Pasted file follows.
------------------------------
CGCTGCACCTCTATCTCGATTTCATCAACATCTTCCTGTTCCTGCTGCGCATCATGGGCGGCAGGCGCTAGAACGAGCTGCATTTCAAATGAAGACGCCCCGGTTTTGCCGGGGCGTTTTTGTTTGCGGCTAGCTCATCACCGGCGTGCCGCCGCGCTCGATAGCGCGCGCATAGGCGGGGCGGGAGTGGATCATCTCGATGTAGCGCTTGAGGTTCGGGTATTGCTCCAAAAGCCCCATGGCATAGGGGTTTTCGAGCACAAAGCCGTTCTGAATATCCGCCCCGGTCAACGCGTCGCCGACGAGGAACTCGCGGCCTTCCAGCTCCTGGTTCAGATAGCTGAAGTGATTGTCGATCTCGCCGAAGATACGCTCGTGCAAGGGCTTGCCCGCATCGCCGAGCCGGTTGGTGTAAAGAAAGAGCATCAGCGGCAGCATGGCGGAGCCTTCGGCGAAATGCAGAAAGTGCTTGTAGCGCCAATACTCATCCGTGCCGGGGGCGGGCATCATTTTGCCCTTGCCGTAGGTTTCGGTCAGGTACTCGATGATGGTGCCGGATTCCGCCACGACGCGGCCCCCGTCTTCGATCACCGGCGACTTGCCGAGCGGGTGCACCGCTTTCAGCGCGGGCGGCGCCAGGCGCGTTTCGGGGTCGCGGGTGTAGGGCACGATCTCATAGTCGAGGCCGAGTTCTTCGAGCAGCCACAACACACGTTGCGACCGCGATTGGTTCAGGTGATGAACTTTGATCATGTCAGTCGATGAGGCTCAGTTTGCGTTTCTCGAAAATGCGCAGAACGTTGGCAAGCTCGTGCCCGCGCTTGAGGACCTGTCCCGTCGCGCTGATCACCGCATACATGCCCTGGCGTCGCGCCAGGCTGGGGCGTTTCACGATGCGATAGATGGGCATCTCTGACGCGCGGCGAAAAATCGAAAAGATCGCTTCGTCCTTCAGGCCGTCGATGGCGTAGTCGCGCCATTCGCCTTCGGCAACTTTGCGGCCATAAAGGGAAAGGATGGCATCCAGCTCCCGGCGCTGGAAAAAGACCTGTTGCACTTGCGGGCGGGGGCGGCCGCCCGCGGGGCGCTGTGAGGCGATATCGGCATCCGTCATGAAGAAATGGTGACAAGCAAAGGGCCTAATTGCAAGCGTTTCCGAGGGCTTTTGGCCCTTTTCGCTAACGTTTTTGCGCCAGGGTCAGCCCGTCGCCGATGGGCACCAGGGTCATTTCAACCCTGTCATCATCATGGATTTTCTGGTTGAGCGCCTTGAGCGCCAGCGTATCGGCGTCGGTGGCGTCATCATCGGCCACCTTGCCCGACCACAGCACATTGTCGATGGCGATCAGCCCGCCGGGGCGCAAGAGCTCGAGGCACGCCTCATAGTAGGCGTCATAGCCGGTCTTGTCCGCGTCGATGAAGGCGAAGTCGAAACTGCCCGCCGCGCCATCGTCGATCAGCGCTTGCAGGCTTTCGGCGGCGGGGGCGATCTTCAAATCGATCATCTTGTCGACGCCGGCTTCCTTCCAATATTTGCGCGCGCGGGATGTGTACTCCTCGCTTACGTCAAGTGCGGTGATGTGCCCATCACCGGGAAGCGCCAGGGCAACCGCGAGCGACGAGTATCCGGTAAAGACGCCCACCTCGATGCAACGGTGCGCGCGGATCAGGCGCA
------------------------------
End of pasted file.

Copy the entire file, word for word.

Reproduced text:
CGCTGCACCTCTATCTCGATTTCATCAACATCTTCCTGTTCCTGCTGCGCATCATGGGCGGCAGGCGCTAGAACGAGCTGCATTTCAAATGAAGACGCCCCGGTTTTGCCGGGGCGTTTTTGTTTGCGGCTAGCTCATCACCGGCGTGCCGCCGCGCTCGATAGCGCGCGCATAGGCGGGGCGGGAGTGGATCATCTCGATGTAGCGCTTGAGGTTCGGGTATTGCTCCAAAAGCCCCATGGCATAGGGGTTTTCGAGCACAAAGCCGTTCTGAATATCCGCCCCGGTCAACGCGTCGCCGACGAGGAACTCGCGGCCTTCCAGCTCCTGGTTCAGATAGCTGAAGTGATTGTCGATCTCGCCGAAGATACGCTCGTGCAAGGGCTTGCCCGCATCGCCGAGCCGGTTGGTGTAAAGAAAGAGCATCAGCGGCAGCATGGCGGAGCCTTCGGCGAAATGCAGAAAGTGCTTGTAGCGCCAATACTCATCCGTGCCGGGGGCGGGCATCATTTTGCCCTTGCCGTAGGTTTCGGTCAGGTACTCGATGATGGTGCCGGATTCCGCCACGACGCGGCCCCCGTCTTCGATCACCGGCGACTTGCCGAGCGGGTGCACCGCTTTCAGCGCGGGCGGCGCCAGGCGCGTTTCGGGGTCGCGGGTGTAGGGCACGATCTCATAGTCGAGGCCGAGTTCTTCGAGCAGCCACAACACACGTTGCGACCGCGATTGGTTCAGGTGATGAACTTTGATCATGTCAGTCGATGAGGCTCAGTTTGCGTTTCTCGAAAATGCGCAGAACGTTGGCAAGCTCGTGCCCGCGCTTGAGGACCTGTCCCGTCGCGCTGATCACCGCATACATGCCCTGGCGTCGCGCCAGGCTGGGGCGTTTCACGATGCGATAGATGGGCATCTCTGACGCGCGGCGAAAAATCGAAAAGATCGCTTCGTCCTTCAGGCCGTCGATGGCGTAGTCGCGCCATTCGCCTTCGGCAACTTTGCGGCCATAAAGGGAAAGGATGGCATCCAGCTCCCGGCGCTGGAAAAAGACCTGTTGCACTTGCGGGCGGGGGCGGCCGCCCGCGGGGCGCTGTGAGGCGATATCGGCATCCGTCATGAAGAAATGGTGACAAGCAAAGGGCCTAATTGCAAGCGTTTCCGAGGGCTTTTGGCCCTTTTCGCTAACGTTTTTGCGCCAGGGTCAGCCCGTCGCCGATGGGCACCAGGGTCATTTCAACCCTGTCATCATCATGGATTTTCTGGTTGAGCGCCTTGAGCGCCAGCGTATCGGCGTCGGTGGCGTCATCATCGGCCACCTTGCCCGACCACAGCACATTGTCGATGGCGATCAGCCCGCCGGGGCGCAAGAGCTCGAGGCACGCCTCATAGTAGGCGTCATAGCCGGTCTTGTCCGCGTCGATGAAGGCGAAGTCGAAACTGCCCGCCGCGCCATCGTCGATCAGCGCTTGCAGGCTTTCGGCGGCGGGGGCGATCTTCAAATCGATCATCTTGTCGACGCCGGCTTCCTTCCAATATTTGCGCGCGCGGGATGTGTACTCCTCGCTTACGTCAAGTGCGGTGATGTGCCCATCACCGGGAAGCGCCAGGGCAACCGCGAGCGACGAGTATCCGGTAAAGACGCCCACCTCGATGCAACGGTGCGCGCGGATCAGGCGCA